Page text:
Yet a difficult start in Abu Dhabi in Uzbekistan’s opening game made qualification much harder than it should have been. A 4-1 defeat meant that because of the tight nature of the group with five teams in, goal difference would be a preceding factor in the outcome. 

 

Luckily for Uzbekistan, their next two matches would be against Qatar and Oman who were comfortably the worst two sides in the group. A 2-1 win over Qatar and 5-0 thrashing of Oman in Tashkent, managed to put Uzbekistan back in with a chance of qualifying. 

 

But a tough away game to China would, unfortunately, end the White Wolves’ chances of qualifying automatically. Two goals in the second half without reply from Uzbekistan had put China on 10 points after four games, making it very hard for anyone to catch them at the top of the group. 

 

Uzbekistan were still in contention for a playoff spot though and sat in second place at the halfway point in the group. Qatar had managed to get a win in Abu Dhabi and so the result didn’t rule the Uzbek’s out from a playoff spot.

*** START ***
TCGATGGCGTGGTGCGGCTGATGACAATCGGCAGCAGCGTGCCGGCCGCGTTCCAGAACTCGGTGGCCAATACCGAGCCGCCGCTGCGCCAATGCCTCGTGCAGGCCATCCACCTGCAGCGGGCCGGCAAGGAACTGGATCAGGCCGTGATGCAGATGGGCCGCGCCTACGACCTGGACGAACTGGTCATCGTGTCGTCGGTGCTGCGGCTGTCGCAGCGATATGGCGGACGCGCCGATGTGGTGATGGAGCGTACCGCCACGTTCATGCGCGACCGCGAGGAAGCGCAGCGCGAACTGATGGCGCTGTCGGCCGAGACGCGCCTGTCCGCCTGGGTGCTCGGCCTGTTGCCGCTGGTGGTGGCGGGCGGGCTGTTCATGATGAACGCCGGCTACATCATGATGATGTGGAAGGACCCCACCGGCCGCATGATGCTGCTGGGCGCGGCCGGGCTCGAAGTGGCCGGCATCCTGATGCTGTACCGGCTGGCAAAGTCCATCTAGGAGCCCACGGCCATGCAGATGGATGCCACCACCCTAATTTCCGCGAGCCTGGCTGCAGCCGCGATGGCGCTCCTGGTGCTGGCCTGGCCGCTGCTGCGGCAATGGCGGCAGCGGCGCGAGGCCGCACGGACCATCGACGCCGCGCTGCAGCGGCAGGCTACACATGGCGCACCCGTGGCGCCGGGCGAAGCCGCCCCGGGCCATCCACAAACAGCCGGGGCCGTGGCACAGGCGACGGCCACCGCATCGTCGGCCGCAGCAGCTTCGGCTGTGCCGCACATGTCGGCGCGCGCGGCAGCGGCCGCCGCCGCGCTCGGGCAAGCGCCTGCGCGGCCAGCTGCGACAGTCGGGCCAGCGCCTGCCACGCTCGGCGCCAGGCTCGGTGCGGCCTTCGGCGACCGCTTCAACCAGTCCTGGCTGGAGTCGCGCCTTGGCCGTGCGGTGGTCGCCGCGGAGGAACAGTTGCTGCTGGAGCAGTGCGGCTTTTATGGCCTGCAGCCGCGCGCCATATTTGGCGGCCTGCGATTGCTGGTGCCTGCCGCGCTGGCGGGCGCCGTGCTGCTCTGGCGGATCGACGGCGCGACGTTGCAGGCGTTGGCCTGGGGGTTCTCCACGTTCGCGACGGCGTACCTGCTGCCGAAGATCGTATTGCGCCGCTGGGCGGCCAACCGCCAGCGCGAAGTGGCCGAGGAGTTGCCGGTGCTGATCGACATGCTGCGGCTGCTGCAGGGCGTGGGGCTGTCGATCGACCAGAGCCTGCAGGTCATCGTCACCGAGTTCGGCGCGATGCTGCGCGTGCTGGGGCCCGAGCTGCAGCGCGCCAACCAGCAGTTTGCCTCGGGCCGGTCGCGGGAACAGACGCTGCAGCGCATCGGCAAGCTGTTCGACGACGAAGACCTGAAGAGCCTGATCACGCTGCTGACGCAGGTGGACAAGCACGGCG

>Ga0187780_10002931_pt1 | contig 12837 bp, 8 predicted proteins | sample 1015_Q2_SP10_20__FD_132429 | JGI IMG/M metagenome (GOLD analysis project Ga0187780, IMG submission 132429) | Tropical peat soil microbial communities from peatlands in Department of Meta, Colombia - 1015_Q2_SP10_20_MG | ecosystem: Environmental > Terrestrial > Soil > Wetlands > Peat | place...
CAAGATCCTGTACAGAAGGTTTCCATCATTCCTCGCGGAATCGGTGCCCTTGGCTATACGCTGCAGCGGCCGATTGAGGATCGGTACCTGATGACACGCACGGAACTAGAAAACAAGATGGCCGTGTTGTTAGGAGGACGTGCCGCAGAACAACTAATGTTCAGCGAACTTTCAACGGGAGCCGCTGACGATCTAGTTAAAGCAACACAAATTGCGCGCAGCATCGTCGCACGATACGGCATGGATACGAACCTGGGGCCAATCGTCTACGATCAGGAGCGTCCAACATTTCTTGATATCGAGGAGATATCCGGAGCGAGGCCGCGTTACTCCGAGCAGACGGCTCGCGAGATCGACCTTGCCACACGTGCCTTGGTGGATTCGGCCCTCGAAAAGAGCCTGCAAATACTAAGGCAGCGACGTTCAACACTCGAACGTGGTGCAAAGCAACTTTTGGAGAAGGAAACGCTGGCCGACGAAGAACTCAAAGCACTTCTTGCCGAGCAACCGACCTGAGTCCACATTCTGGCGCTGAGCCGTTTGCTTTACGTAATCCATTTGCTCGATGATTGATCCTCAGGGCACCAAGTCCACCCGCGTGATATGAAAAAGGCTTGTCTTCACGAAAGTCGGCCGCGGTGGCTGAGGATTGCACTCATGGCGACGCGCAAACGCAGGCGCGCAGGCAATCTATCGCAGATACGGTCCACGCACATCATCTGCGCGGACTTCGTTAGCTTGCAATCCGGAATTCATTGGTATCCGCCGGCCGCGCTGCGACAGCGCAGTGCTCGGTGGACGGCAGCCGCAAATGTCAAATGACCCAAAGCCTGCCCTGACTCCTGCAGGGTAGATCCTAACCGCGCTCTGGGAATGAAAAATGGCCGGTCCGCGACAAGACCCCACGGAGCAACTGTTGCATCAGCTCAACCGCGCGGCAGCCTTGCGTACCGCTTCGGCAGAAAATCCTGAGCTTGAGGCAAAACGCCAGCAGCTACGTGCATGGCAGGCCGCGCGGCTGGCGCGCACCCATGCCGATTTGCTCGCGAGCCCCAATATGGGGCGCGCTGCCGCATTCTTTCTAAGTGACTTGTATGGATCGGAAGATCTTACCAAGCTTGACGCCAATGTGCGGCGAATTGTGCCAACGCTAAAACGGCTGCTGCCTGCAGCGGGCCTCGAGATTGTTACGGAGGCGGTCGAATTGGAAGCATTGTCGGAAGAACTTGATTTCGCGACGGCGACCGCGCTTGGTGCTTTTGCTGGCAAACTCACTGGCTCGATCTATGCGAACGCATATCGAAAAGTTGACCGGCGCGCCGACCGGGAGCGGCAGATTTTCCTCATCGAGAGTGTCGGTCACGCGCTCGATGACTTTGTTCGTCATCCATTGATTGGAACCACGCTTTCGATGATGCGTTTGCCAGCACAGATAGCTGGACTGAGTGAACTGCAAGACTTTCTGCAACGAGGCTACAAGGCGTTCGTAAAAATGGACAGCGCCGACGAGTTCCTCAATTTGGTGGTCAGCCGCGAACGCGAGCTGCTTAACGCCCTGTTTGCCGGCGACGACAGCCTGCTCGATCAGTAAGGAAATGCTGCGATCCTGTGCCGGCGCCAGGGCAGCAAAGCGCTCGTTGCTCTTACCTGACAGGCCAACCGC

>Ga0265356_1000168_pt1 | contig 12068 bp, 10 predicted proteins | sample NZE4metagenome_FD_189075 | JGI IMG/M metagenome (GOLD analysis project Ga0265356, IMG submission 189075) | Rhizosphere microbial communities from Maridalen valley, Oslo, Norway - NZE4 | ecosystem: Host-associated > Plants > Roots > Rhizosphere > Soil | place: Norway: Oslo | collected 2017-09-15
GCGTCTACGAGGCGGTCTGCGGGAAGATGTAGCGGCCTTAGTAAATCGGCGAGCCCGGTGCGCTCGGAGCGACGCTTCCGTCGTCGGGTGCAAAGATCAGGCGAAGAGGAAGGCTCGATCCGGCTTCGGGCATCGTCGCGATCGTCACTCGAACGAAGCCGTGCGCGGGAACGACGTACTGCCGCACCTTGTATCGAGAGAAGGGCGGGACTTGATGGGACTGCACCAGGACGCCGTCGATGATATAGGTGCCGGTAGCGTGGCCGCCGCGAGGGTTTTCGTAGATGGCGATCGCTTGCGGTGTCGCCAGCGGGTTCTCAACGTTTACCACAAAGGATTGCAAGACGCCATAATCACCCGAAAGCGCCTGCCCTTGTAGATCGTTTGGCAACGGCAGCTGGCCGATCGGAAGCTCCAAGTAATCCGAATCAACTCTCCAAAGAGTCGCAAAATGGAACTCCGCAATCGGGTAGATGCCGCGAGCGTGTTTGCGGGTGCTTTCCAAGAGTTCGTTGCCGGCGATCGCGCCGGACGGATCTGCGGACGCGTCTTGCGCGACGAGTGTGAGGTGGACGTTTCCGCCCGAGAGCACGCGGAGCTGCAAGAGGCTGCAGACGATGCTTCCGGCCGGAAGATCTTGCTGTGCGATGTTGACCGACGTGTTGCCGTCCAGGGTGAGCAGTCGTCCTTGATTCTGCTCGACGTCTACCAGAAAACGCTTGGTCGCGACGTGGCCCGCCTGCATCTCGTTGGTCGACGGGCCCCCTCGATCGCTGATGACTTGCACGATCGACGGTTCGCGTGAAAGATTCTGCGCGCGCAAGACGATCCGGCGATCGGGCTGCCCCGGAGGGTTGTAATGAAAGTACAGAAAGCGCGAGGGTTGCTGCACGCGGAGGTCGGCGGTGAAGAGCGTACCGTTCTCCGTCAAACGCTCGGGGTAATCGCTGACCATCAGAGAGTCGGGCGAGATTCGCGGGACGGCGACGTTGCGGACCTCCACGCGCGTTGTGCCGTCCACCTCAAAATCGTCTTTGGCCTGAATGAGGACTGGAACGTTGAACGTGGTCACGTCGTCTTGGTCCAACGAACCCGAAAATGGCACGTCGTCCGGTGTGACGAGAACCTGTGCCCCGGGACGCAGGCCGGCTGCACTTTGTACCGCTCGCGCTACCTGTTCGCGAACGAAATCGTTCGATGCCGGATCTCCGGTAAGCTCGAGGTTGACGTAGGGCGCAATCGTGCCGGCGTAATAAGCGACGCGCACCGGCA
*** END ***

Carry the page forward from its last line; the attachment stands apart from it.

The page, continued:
Unfortunately, the U.A.E would be Uzbekistan’s next game in the group and if they were to lose that then they would drop down to third. Mohamed Omar’s only goal of the game on five minutes sealed Uzbekistan’s fate and they had tumbled down the group after a resilient performance from the U.A.E had blocked any chance of a comeback. 

 

A win away to lowly Qatar in Doha was needed to push Uzbekistan back into second with three games to play. With the UAE losing to China the day before, the Uzbek’s had a good chance to go back into second.

 

And, that looked like the case when Uzbekistan went 2-1 up in the second half, but a late equaliser from Ahmed Khalifa in the 89th minute gave Qatar a point and kept the U.A.E in second with two games left to play. 

 

Uzbekistan had the harder of the run-ins compared to the U.A.E. Both teams had to play bottom side Oman whereas Uzbekistan had to play China on the last day and the U.A.E had to play Qatar earlier in the month and Oman on the last day.